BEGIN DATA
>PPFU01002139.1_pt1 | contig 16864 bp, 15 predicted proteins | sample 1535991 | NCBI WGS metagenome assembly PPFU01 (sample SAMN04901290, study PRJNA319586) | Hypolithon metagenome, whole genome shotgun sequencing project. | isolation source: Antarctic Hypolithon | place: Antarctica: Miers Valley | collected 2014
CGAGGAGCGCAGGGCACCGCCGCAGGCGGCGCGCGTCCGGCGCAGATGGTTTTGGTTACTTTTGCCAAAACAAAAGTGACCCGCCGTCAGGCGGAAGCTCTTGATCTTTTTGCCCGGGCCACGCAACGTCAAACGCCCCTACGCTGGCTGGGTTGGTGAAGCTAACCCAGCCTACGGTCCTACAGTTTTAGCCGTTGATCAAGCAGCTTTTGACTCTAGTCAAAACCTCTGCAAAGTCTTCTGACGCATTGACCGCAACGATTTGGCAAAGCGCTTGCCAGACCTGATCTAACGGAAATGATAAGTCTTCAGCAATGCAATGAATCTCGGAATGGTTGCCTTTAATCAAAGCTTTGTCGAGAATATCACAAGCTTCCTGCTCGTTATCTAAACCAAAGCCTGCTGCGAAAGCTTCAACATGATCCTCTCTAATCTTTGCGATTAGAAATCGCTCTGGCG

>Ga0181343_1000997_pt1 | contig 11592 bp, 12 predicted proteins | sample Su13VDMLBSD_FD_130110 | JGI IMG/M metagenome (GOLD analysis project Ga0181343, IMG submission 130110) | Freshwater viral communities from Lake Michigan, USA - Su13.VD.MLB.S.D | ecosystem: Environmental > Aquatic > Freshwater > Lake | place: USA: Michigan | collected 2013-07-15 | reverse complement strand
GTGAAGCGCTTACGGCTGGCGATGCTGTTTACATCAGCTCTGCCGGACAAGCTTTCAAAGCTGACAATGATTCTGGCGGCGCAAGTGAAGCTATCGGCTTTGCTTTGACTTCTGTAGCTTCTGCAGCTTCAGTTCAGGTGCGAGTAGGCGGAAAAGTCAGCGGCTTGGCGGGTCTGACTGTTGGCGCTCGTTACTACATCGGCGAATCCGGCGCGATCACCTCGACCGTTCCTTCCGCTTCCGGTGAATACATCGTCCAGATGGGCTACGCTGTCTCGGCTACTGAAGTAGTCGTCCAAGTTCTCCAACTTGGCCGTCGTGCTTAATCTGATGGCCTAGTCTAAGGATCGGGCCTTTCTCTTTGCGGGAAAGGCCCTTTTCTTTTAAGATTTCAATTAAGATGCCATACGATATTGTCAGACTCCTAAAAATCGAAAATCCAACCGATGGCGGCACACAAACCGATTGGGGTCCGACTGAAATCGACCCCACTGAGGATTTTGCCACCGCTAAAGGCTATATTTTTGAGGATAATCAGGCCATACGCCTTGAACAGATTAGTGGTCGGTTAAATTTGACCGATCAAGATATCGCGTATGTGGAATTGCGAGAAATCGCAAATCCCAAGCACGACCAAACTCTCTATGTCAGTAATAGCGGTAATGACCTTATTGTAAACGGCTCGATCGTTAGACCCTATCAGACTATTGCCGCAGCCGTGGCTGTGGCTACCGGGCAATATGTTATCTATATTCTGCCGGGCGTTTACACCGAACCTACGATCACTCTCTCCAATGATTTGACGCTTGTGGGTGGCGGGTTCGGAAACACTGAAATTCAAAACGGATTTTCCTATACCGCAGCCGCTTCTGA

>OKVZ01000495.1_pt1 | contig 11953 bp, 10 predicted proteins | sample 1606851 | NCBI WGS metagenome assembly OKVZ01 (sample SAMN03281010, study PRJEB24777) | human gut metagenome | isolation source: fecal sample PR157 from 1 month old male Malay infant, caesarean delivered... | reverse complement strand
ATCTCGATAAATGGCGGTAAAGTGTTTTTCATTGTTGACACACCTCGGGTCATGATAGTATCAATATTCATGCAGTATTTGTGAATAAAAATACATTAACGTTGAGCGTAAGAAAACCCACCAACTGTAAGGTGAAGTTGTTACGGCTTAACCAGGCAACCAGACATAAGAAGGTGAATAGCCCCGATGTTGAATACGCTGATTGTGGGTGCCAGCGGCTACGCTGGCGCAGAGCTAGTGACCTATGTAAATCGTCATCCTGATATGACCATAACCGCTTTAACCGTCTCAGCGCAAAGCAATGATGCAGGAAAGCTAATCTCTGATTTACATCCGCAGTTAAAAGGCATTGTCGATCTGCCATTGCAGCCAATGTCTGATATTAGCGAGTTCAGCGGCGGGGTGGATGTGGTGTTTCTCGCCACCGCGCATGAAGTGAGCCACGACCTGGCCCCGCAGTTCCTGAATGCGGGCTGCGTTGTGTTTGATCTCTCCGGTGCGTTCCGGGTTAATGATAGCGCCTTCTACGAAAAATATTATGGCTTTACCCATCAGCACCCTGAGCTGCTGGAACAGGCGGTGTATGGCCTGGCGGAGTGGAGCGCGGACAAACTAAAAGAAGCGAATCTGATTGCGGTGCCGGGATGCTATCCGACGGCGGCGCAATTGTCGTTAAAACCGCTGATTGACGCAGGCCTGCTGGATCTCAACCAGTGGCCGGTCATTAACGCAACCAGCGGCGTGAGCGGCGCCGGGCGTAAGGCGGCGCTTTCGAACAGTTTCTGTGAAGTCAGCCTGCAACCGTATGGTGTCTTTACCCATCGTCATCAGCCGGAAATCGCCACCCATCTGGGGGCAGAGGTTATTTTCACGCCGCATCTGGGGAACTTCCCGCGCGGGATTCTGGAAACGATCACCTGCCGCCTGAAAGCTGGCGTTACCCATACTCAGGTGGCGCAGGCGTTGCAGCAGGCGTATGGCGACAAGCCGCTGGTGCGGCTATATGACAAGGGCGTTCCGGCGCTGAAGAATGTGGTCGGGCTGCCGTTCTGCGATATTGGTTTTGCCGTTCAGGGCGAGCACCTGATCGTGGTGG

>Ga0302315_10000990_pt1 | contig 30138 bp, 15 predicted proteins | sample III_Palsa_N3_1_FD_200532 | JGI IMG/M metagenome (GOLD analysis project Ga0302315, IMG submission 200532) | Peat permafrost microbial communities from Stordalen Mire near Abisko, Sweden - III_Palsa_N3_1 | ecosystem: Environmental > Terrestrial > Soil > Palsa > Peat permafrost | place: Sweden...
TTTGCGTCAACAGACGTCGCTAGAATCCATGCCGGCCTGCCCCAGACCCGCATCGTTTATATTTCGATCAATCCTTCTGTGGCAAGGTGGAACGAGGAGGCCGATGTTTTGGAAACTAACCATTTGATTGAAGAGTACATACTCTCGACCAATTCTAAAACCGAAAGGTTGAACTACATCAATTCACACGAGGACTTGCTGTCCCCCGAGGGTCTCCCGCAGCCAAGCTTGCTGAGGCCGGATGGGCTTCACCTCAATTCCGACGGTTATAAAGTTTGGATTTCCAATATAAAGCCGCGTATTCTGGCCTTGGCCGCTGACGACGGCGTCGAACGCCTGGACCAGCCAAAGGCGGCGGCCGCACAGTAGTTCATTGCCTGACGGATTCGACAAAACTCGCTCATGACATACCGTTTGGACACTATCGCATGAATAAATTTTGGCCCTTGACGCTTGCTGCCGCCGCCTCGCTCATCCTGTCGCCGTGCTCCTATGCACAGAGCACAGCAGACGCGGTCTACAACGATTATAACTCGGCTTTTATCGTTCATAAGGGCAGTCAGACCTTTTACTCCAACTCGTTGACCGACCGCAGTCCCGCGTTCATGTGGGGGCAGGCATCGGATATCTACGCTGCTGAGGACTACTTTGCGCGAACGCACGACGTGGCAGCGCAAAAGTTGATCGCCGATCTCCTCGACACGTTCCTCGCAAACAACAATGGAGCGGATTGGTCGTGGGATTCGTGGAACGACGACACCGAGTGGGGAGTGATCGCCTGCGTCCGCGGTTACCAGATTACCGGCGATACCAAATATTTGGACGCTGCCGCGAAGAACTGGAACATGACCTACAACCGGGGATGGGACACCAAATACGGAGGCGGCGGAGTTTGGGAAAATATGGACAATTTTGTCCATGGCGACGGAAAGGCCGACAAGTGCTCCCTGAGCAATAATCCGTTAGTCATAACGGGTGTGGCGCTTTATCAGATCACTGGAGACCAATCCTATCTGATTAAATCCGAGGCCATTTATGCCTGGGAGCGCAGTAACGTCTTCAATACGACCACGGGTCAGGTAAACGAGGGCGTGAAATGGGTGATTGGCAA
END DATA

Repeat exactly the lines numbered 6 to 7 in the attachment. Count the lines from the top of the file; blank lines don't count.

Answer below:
ATCTCGATAAATGGCGGTAAAGTGTTTTTCATTGTTGACACACCTCGGGTCATGATAGTATCAATATTCATGCAGTATTTGTGAATAAAAATACATTAACGTTGAGCGTAAGAAAACCCACCAACTGTAAGGTGAAGTTGTTACGGCTTAACCAGGCAACCAGACATAAGAAGGTGAATAGCCCCGATGTTGAATACGCTGATTGTGGGTGCCAGCGGCTACGCTGGCGCAGAGCTAGTGACCTATGTAAATCGTCATCCTGATATGACCATAACCGCTTTAACCGTCTCAGCGCAAAGCAATGATGCAGGAAAGCTAATCTCTGATTTACATCCGCAGTTAAAAGGCATTGTCGATCTGCCATTGCAGCCAATGTCTGATATTAGCGAGTTCAGCGGCGGGGTGGATGTGGTGTTTCTCGCCACCGCGCATGAAGTGAGCCACGACCTGGCCCCGCAGTTCCTGAATGCGGGCTGCGTTGTGTTTGATCTCTCCGGTGCGTTCCGGGTTAATGATAGCGCCTTCTACGAAAAATATTATGGCTTTACCCATCAGCACCCTGAGCTGCTGGAACAGGCGGTGTATGGCCTGGCGGAGTGGAGCGCGGACAAACTAAAAGAAGCGAATCTGATTGCGGTGCCGGGATGCTATCCGACGGCGGCGCAATTGTCGTTAAAACCGCTGATTGACGCAGGCCTGCTGGATCTCAACCAGTGGCCGGTCATTAACGCAACCAGCGGCGTGAGCGGCGCCGGGCGTAAGGCGGCGCTTTCGAACAGTTTCTGTGAAGTCAGCCTGCAACCGTATGGTGTCTTTACCCATCGTCATCAGCCGGAAATCGCCACCCATCTGGGGGCAGAGGTTATTTTCACGCCGCATCTGGGGAACTTCCCGCGCGGGATTCTGGAAACGATCACCTGCCGCCTGAAAGCTGGCGTTACCCATACTCAGGTGGCGCAGGCGTTGCAGCAGGCGTATGGCGACAAGCCGCTGGTGCGGCTATATGACAAGGGCGTTCCGGCGCTGAAGAATGTGGTCGGGCTGCCGTTCTGCGATATTGGTTTTGCCGTTCAGGGCGAGCACCTGATCGTGGTGG

>Ga0302315_10000990_pt1 | contig 30138 bp, 15 predicted proteins | sample III_Palsa_N3_1_FD_200532 | JGI IMG/M metagenome (GOLD analysis project Ga0302315, IMG submission 200532) | Peat permafrost microbial communities from Stordalen Mire near Abisko, Sweden - III_Palsa_N3_1 | ecosystem: Environmental > Terrestrial > Soil > Palsa > Peat permafrost | place: Sweden...